It's actually not an out of the ordinary occurrence with older people; they forget they left the oven on, or the stove with a pot on, or forget to turn off the toaster or toaster oven. I'm only 64 (yeah, I guess that's old) and I forgot a few weeks' ago that when I use the "oven" function on my toaster oven I have to turn the dial down to 0 when I'm done......that thing practically burned up, luckily I smelled burning. I was so freaked out that I unplugged it for a week.

And, I lived in one inner city high rise many years' ago with a mix of 20s and 30s and 40s and 50s and even 80s and every Sunday morning we had full-on fire alarms; we called it the Burning Bagels Day. No slight against bagels.....or religion....it's just what was REALLY happening! The eldest residents were putting bagels in the toasters and forgetting about them, and those toasters did not have auto shut-offs.

I know. As far as the insurance ruse, not a very honest approach. So, please......I'm admitting it's a trick. No clap backs please.

Is she on Medicare? Part A and Part B, and even Part D?
If so, you could explain to her that it might be less expensive, premium wise (since she won't care about anything but the premium) to switch to a managed care plan that covers A, B and D, but that you could not possibly choose the right plan without a general physical evaluation.

That would not be dishonest. It's true. To switch, you would want to know which plan to choose, and what was covered and for how much.

Do you know if your mother would be eligible for Medicaid "at home?" Please explore the assets and income tests -- and the Activities of Daily Living. If she is eligible, it won't provide much, but it will require someone to come to where your mother lives and ask her questions and you will end up with some level of evaluation. And, once qualified for Medicaid at home, it's so much easier to switch over to long-term care nursing home Medicaid if necessary. And, just a note: no nursing home will admit her without a physician's statement.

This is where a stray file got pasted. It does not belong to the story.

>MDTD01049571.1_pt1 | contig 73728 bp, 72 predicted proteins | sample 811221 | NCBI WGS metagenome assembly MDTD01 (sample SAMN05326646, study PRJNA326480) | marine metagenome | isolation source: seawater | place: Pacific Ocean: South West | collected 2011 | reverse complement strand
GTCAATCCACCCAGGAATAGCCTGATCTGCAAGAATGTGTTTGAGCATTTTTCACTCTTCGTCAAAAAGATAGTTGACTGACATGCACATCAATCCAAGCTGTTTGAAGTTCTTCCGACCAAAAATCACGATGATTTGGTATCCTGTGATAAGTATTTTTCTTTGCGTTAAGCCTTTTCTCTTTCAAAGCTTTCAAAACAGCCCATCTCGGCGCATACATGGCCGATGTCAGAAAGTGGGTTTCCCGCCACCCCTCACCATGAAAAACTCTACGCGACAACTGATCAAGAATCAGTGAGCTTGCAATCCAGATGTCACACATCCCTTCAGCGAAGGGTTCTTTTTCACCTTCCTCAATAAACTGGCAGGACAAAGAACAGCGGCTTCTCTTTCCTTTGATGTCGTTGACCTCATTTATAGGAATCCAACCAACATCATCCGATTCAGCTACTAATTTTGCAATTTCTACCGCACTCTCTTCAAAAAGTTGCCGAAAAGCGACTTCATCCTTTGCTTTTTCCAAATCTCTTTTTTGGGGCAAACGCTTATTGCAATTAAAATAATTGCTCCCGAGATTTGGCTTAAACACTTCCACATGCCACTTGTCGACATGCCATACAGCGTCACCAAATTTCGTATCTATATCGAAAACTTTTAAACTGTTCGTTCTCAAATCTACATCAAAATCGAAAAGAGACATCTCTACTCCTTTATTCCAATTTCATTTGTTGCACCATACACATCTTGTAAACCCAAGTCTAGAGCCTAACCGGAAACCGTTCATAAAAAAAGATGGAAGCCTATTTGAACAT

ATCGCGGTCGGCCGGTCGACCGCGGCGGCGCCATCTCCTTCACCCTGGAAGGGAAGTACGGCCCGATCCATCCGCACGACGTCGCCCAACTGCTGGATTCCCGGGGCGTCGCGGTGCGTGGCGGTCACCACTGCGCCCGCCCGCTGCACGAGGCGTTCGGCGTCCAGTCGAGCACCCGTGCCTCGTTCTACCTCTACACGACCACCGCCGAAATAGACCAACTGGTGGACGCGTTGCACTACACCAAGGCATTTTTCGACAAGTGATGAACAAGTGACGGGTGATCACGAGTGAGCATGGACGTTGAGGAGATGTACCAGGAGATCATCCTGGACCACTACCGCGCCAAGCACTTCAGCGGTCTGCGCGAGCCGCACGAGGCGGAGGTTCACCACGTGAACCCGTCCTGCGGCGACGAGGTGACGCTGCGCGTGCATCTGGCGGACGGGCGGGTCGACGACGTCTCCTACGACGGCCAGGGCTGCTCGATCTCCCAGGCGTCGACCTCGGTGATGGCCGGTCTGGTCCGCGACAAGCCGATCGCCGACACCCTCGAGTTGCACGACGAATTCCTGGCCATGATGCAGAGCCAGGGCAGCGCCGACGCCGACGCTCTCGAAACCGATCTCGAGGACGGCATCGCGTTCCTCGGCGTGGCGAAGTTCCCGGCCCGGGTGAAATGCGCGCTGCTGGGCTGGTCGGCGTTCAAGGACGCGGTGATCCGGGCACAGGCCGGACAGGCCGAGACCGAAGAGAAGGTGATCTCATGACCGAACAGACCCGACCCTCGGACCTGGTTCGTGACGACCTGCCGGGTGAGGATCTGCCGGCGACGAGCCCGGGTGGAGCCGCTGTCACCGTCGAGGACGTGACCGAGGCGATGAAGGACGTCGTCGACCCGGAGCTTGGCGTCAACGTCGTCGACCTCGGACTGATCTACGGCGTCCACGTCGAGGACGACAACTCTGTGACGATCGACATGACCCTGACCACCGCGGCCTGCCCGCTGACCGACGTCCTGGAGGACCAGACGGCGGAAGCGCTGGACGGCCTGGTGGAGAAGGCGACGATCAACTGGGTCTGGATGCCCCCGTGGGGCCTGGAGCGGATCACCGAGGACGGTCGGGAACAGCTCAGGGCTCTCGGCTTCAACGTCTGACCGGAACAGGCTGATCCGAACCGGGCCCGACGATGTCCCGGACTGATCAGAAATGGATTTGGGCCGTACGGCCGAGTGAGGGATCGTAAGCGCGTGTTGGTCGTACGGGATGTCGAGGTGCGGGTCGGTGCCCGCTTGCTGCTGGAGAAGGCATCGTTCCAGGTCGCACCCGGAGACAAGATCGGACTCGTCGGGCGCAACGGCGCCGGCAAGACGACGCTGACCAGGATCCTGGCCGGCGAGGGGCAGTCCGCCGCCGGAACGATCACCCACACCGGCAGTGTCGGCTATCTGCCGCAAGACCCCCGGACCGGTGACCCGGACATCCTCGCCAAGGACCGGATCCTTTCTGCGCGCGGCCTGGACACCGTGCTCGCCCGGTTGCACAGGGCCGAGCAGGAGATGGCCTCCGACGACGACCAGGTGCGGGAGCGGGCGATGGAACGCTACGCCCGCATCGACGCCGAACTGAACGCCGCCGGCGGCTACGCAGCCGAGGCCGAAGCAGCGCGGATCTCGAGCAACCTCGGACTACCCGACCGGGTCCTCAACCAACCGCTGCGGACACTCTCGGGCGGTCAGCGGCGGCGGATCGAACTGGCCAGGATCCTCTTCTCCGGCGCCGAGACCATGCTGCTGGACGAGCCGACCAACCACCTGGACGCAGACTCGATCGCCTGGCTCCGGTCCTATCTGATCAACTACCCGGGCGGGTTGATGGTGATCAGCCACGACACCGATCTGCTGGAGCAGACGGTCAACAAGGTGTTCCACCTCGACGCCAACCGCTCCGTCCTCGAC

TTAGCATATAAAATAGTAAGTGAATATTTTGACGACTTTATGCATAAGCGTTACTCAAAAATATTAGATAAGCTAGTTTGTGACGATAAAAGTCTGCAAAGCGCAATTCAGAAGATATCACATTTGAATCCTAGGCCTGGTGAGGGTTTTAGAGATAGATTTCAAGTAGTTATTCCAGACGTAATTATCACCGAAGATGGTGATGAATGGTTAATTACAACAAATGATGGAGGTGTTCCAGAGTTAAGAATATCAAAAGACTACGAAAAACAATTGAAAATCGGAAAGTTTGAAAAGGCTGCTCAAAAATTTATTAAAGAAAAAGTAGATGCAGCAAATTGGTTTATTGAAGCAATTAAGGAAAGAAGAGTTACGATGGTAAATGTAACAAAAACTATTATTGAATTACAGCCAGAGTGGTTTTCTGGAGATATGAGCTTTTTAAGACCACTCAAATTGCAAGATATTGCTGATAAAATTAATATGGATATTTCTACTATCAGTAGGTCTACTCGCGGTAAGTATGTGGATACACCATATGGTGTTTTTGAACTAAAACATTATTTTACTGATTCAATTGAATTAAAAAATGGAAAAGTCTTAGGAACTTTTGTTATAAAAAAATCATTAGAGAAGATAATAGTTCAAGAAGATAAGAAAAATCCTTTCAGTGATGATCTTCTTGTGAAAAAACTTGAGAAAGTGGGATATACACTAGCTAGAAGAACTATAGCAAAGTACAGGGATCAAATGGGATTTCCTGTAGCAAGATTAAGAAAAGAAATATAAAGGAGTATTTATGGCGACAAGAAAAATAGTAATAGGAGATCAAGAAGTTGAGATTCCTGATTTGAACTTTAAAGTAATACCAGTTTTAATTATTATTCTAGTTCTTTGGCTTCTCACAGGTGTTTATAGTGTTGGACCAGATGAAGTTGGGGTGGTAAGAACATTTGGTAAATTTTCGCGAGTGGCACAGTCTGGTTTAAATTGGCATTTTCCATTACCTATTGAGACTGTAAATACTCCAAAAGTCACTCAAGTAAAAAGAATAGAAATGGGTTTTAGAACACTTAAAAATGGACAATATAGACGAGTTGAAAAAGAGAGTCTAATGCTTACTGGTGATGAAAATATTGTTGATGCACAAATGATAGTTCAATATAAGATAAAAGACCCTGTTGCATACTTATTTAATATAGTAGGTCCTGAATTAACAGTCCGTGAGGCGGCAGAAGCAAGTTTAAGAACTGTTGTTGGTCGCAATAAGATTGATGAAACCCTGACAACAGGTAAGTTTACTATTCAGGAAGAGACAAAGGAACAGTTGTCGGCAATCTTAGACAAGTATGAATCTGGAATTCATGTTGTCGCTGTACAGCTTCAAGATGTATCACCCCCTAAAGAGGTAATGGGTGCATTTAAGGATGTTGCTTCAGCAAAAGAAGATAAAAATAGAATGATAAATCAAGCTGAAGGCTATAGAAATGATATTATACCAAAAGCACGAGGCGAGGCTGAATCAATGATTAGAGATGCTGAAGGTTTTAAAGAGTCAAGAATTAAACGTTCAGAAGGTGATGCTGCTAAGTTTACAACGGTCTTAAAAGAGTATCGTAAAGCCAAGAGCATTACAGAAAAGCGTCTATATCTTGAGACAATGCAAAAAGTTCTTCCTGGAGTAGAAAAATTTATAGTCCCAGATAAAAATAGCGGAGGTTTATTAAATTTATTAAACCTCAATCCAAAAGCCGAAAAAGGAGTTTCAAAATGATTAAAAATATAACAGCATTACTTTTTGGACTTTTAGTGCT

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Reply to anonymous903302
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If she's narcissistic it's unlikely that you can reason with her so I agree with the others, there isn't a lot you can do. You could try Adult Protective services and they might have ideas to help.
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Reply to faeriefiles
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kateann, sometimes we need to wait for a medical emergency such as an illness or a fall where 911 is called. Then and only then will they get every medical test in the book.

Also, there are times where "theraputic fibs" will help. For those who hadn't seen a doctor in a couple of years one could say "you will lose your insurance if you don't see a doctor at least once a year". But with your Mom having a 45 year span since seeing a doctor, your Mom would just poo poo that idea.... [sigh].

Hmmm, you can make Mom an appointment with your doctor and tell Mom the appt is for you, but you want Mom to be there as you are worried about your own health. But in reality, the appointment is for Mom. A clever doctor would be able to work around this situation.
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Reply to freqflyer
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Unfortunatly some situations only change because there is an incident that creates a trip to the hospital. This sounds like one.

As long as she is safe and taking care of herself, try not to worry to much.

I know it is hard but you can't force her to do anything right now. So keep helping anyway you choose to and pray that the incident is nothing terribly serious.
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Reply to Isthisrealyreal